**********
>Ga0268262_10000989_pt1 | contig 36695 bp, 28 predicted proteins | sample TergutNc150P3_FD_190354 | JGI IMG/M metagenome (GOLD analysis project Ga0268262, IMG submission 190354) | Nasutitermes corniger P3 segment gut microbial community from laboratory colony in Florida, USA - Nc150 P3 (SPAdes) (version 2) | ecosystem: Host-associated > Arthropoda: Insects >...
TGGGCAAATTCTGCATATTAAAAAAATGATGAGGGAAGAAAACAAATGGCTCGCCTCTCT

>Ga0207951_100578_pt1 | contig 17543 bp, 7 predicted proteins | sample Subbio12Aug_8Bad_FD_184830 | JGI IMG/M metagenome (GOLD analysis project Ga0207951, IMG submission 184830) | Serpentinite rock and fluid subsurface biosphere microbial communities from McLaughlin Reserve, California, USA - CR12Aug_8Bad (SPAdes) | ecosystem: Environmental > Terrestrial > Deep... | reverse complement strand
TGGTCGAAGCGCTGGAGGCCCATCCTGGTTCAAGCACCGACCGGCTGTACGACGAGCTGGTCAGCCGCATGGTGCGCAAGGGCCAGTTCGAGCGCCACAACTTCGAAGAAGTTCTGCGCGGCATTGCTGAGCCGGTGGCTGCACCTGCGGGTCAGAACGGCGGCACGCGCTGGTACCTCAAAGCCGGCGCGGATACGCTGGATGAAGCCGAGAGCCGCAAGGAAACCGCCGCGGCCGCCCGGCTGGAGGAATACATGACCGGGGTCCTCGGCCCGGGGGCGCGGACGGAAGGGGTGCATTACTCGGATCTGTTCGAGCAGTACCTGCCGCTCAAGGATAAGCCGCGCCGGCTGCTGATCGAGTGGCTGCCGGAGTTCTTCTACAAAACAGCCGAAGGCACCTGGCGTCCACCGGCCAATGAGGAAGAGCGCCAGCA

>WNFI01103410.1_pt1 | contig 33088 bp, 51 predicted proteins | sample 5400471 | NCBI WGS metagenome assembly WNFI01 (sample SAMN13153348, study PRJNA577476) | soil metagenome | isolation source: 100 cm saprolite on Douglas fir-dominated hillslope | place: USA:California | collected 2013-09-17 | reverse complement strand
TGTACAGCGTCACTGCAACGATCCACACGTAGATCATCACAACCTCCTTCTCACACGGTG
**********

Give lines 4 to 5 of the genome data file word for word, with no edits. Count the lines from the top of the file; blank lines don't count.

TGGTCGAAGCGCTGGAGGCCCATCCTGGTTCAAGCACCGACCGGCTGTACGACGAGCTGGTCAGCCGCATGGTGCGCAAGGGCCAGTTCGAGCGCCACAACTTCGAAGAAGTTCTGCGCGGCATTGCTGAGCCGGTGGCTGCACCTGCGGGTCAGAACGGCGGCACGCGCTGGTACCTCAAAGCCGGCGCGGATACGCTGGATGAAGCCGAGAGCCGCAAGGAAACCGCCGCGGCCGCCCGGCTGGAGGAATACATGACCGGGGTCCTCGGCCCGGGGGCGCGGACGGAAGGGGTGCATTACTCGGATCTGTTCGAGCAGTACCTGCCGCTCAAGGATAAGCCGCGCCGGCTGCTGATCGAGTGGCTGCCGGAGTTCTTCTACAAAACAGCCGAAGGCACCTGGCGTCCACCGGCCAATGAGGAAGAGCGCCAGCA

>WNFI01103410.1_pt1 | contig 33088 bp, 51 predicted proteins | sample 5400471 | NCBI WGS metagenome assembly WNFI01 (sample SAMN13153348, study PRJNA577476) | soil metagenome | isolation source: 100 cm saprolite on Douglas fir-dominated hillslope | place: USA:California | collected 2013-09-17 | reverse complement strand